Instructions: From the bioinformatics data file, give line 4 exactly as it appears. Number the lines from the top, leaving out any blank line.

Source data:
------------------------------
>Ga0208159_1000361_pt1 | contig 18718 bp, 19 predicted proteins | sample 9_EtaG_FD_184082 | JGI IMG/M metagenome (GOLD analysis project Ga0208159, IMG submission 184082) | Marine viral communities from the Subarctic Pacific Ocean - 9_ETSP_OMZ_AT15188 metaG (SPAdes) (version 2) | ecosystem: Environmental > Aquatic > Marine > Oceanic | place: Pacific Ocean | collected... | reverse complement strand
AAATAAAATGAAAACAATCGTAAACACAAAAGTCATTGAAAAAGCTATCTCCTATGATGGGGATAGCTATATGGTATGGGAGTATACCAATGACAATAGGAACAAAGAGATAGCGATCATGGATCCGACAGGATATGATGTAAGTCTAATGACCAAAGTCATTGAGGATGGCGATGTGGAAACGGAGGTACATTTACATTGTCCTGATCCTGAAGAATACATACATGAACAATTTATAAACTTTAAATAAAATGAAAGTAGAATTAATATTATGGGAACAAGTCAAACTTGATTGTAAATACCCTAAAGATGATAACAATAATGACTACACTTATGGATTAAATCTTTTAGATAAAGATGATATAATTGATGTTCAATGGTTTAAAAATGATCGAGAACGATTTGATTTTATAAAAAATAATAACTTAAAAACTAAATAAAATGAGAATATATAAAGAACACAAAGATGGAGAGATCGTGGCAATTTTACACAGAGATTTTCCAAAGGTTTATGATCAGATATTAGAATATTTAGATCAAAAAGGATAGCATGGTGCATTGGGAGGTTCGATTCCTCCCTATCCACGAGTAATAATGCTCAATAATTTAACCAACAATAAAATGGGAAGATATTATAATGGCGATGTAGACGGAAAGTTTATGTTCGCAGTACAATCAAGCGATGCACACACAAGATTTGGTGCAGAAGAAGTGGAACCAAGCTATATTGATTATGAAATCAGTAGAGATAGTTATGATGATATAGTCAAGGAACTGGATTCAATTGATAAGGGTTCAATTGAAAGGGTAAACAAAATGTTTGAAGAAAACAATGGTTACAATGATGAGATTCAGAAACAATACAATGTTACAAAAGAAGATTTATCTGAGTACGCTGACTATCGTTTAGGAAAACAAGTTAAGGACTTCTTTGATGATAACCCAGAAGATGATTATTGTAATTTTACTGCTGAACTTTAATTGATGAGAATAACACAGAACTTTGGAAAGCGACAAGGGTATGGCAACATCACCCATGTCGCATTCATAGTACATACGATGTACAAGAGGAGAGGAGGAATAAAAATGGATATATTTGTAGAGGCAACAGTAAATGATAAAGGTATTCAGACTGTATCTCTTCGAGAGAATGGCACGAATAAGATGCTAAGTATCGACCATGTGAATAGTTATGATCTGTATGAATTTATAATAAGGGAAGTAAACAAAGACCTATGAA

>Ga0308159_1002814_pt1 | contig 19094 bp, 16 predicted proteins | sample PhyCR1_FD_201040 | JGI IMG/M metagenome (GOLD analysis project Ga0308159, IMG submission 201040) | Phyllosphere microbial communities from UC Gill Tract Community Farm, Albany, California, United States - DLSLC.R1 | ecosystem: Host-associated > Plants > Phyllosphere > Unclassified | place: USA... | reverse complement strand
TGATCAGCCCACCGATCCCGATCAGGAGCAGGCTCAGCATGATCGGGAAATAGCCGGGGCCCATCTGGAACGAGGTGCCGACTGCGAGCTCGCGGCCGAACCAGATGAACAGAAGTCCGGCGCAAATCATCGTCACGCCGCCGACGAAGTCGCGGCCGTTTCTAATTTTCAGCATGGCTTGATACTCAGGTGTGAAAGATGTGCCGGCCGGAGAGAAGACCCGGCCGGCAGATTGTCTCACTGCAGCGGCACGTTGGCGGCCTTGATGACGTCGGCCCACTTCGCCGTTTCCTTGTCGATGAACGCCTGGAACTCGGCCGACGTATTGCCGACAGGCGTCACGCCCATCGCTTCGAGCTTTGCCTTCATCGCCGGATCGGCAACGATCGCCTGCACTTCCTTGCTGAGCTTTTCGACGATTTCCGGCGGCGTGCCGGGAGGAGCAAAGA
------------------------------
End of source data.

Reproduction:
TGATCAGCCCACCGATCCCGATCAGGAGCAGGCTCAGCATGATCGGGAAATAGCCGGGGCCCATCTGGAACGAGGTGCCGACTGCGAGCTCGCGGCCGAACCAGATGAACAGAAGTCCGGCGCAAATCATCGTCACGCCGCCGACGAAGTCGCGGCCGTTTCTAATTTTCAGCATGGCTTGATACTCAGGTGTGAAAGATGTGCCGGCCGGAGAGAAGACCCGGCCGGCAGATTGTCTCACTGCAGCGGCACGTTGGCGGCCTTGATGACGTCGGCCCACTTCGCCGTTTCCTTGTCGATGAACGCCTGGAACTCGGCCGACGTATTGCCGACAGGCGTCACGCCCATCGCTTCGAGCTTTGCCTTCATCGCCGGATCGGCAACGATCGCCTGCACTTCCTTGCTGAGCTTTTCGACGATTTCCGGCGGCGTGCCGGGAGGAGCAAAGA